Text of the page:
✕ CLOSE Online Special City News Entrepreneurship Environment Factcheck Everything Woman Home Front Islamic Forum Life Xtra Property Travel & Leisure Viewpoint Vox Pop Women In Business Art and Ideas Bookshelf Labour Law Letters
Click Here To Listen To Trust Radio Live

Heatwave in Nigeria: Then and now – A critical analysis

In recent years, Nigeria has experienced increasingly severe heatwaves, a phenomenon largely attributed to climate change. These heatwaves have significant implications for the country’s environment,…

In recent years, Nigeria has experienced increasingly severe heatwaves, a phenomenon largely attributed to climate change. These heatwaves have significant implications for the country’s environment, economy and public health, necessitating urgent and comprehensive responses.

Historically, Nigeria’s climate has been characterised by tropical weather, with relatively stable temperature ranges. However, the past few decades have seen a marked increase in average temperatures and the frequency of extreme heat events.

According to the Nigerian Meteorological Agency (NiMeT), the average annual temperature in Nigeria increased by approximately 1.2°C over the past century. However, the rate of increase has accelerated in recent years, with the average annual temperature rising by nearly 1.4°C since the early 2000s.

In the 1980s, extreme heat events were relatively rare, occurring once every few years. By contrast, the 2020s have seen multiple severe heatwaves each year. In 2023, for instance, places like Sokoto, Maiduguri, and Yola recorded temperatures soaring above 45°C. In 2024, these areas experienced temperatures exceeding 47°C, marking some of the highest temperatures ever recorded in Nigeria.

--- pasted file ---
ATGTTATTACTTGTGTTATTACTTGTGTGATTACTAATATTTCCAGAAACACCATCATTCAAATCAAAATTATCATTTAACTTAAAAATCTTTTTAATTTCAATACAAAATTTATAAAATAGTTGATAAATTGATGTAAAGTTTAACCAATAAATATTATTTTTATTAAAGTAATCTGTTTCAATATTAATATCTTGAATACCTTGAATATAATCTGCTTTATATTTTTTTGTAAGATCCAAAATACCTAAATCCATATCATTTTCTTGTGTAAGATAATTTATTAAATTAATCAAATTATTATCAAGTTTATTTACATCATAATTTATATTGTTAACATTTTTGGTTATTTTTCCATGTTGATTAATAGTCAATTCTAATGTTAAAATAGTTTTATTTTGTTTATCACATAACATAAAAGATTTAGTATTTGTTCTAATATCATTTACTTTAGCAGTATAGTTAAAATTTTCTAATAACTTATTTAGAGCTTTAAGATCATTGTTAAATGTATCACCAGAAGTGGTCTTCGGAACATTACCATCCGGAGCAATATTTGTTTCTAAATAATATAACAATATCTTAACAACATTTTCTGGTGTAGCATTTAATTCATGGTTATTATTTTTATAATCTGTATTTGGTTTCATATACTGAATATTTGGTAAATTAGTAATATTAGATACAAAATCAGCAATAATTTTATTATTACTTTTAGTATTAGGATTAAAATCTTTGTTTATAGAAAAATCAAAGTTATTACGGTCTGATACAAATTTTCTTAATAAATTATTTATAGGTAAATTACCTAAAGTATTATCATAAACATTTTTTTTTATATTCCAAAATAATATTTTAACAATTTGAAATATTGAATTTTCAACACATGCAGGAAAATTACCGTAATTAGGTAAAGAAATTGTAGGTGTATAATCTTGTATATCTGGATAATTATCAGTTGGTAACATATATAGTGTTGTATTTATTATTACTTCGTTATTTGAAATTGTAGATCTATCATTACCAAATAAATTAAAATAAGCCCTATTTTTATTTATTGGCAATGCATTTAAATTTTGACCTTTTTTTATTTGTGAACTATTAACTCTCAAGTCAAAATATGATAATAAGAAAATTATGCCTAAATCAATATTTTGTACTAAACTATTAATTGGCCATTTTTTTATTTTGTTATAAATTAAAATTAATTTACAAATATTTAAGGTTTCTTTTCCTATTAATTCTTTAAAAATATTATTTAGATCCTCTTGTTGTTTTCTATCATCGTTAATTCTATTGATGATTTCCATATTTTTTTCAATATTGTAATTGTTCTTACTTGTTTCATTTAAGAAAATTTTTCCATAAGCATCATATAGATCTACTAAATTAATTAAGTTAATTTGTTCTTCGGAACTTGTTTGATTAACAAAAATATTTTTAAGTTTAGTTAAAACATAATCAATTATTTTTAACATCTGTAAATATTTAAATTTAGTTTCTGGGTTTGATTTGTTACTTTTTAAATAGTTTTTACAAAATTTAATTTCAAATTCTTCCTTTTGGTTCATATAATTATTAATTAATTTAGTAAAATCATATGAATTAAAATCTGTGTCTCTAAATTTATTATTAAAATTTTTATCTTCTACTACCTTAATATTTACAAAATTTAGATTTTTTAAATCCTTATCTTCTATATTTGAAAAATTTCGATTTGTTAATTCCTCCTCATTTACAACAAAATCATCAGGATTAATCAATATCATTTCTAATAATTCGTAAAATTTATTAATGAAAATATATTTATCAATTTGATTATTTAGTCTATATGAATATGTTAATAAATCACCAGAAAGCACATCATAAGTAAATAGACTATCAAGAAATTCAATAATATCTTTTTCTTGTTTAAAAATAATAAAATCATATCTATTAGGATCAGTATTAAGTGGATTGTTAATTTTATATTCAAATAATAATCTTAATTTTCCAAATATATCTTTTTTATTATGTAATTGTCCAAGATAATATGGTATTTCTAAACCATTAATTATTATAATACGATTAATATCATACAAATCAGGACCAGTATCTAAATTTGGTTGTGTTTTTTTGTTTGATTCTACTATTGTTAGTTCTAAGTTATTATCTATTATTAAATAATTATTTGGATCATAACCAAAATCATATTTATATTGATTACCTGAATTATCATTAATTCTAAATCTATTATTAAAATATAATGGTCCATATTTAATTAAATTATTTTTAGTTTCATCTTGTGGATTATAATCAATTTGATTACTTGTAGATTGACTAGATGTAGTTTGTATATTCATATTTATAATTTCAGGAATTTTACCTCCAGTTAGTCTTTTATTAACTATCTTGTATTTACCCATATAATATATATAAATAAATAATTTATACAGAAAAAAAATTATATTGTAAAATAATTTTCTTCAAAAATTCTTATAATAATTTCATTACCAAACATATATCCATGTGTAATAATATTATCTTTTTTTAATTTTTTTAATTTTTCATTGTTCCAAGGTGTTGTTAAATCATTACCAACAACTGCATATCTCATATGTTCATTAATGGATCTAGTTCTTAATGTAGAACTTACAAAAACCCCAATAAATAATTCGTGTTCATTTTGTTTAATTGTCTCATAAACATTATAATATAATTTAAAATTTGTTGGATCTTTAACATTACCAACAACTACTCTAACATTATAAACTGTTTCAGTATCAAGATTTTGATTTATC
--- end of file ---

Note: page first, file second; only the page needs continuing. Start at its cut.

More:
The health impacts of heatwaves in Nigeria are profound and far-reaching. Heatwaves pose significant risks to vulnerable populations, including the elderly, children, and individuals with pre-existing health conditions.

Data from the Federal Ministry of Health indicates a dramatic increase in heat-related illnesses. In 2023, there was a 20 per cent increase in such cases compared to the previous year. By 2024, this figure had risen to 30 per cent, with over 2,000 deaths attributed to extreme heat. Common health issues during heatwaves include heatstroke, dehydration, and exacerbation of cardiovascular and respiratory diseases.

Nigeria’s agricultural sector is predominantly rain-fed and highly sensitive to temperature variations. Heatwaves exacerbate heat stress on crops, leading to reduced yields and, in some cases, total crop failure. Key staples such as maize, millet, and sorghum, which are crucial for the country’s food security, are particularly vulnerable.